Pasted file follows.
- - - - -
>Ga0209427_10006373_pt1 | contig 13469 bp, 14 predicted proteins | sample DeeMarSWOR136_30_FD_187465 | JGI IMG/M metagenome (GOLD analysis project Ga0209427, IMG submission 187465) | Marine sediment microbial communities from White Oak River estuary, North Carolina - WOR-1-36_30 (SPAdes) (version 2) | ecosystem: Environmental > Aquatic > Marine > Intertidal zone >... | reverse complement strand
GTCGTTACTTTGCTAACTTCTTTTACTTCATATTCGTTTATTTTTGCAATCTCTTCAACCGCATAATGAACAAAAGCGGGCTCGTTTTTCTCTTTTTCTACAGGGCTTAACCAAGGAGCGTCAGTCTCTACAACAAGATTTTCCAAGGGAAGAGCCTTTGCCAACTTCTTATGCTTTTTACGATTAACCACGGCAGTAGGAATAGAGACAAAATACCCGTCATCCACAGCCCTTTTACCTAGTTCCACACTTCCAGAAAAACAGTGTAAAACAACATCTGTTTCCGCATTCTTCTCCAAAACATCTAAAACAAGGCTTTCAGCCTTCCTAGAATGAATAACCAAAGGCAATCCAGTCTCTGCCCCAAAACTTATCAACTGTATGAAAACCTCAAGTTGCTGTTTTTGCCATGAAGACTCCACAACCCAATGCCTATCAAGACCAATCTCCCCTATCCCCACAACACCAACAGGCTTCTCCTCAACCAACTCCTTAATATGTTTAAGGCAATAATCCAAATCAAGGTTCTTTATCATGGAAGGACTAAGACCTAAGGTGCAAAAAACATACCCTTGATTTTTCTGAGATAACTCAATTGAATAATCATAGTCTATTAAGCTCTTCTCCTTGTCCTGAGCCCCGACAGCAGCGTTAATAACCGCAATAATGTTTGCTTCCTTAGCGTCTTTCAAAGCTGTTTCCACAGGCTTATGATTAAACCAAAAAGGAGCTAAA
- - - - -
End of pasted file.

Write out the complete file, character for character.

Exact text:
>Ga0209427_10006373_pt1 | contig 13469 bp, 14 predicted proteins | sample DeeMarSWOR136_30_FD_187465 | JGI IMG/M metagenome (GOLD analysis project Ga0209427, IMG submission 187465) | Marine sediment microbial communities from White Oak River estuary, North Carolina - WOR-1-36_30 (SPAdes) (version 2) | ecosystem: Environmental > Aquatic > Marine > Intertidal zone >... | reverse complement strand
GTCGTTACTTTGCTAACTTCTTTTACTTCATATTCGTTTATTTTTGCAATCTCTTCAACCGCATAATGAACAAAAGCGGGCTCGTTTTTCTCTTTTTCTACAGGGCTTAACCAAGGAGCGTCAGTCTCTACAACAAGATTTTCCAAGGGAAGAGCCTTTGCCAACTTCTTATGCTTTTTACGATTAACCACGGCAGTAGGAATAGAGACAAAATACCCGTCATCCACAGCCCTTTTACCTAGTTCCACACTTCCAGAAAAACAGTGTAAAACAACATCTGTTTCCGCATTCTTCTCCAAAACATCTAAAACAAGGCTTTCAGCCTTCCTAGAATGAATAACCAAAGGCAATCCAGTCTCTGCCCCAAAACTTATCAACTGTATGAAAACCTCAAGTTGCTGTTTTTGCCATGAAGACTCCACAACCCAATGCCTATCAAGACCAATCTCCCCTATCCCCACAACACCAACAGGCTTCTCCTCAACCAACTCCTTAATATGTTTAAGGCAATAATCCAAATCAAGGTTCTTTATCATGGAAGGACTAAGACCTAAGGTGCAAAAAACATACCCTTGATTTTTCTGAGATAACTCAATTGAATAATCATAGTCTATTAAGCTCTTCTCCTTGTCCTGAGCCCCGACAGCAGCGTTAATAACCGCAATAATGTTTGCTTCCTTAGCGTCTTTCAAAGCTGTTTCCACAGGCTTATGATTAAACCAAAAAGGAGCTAAA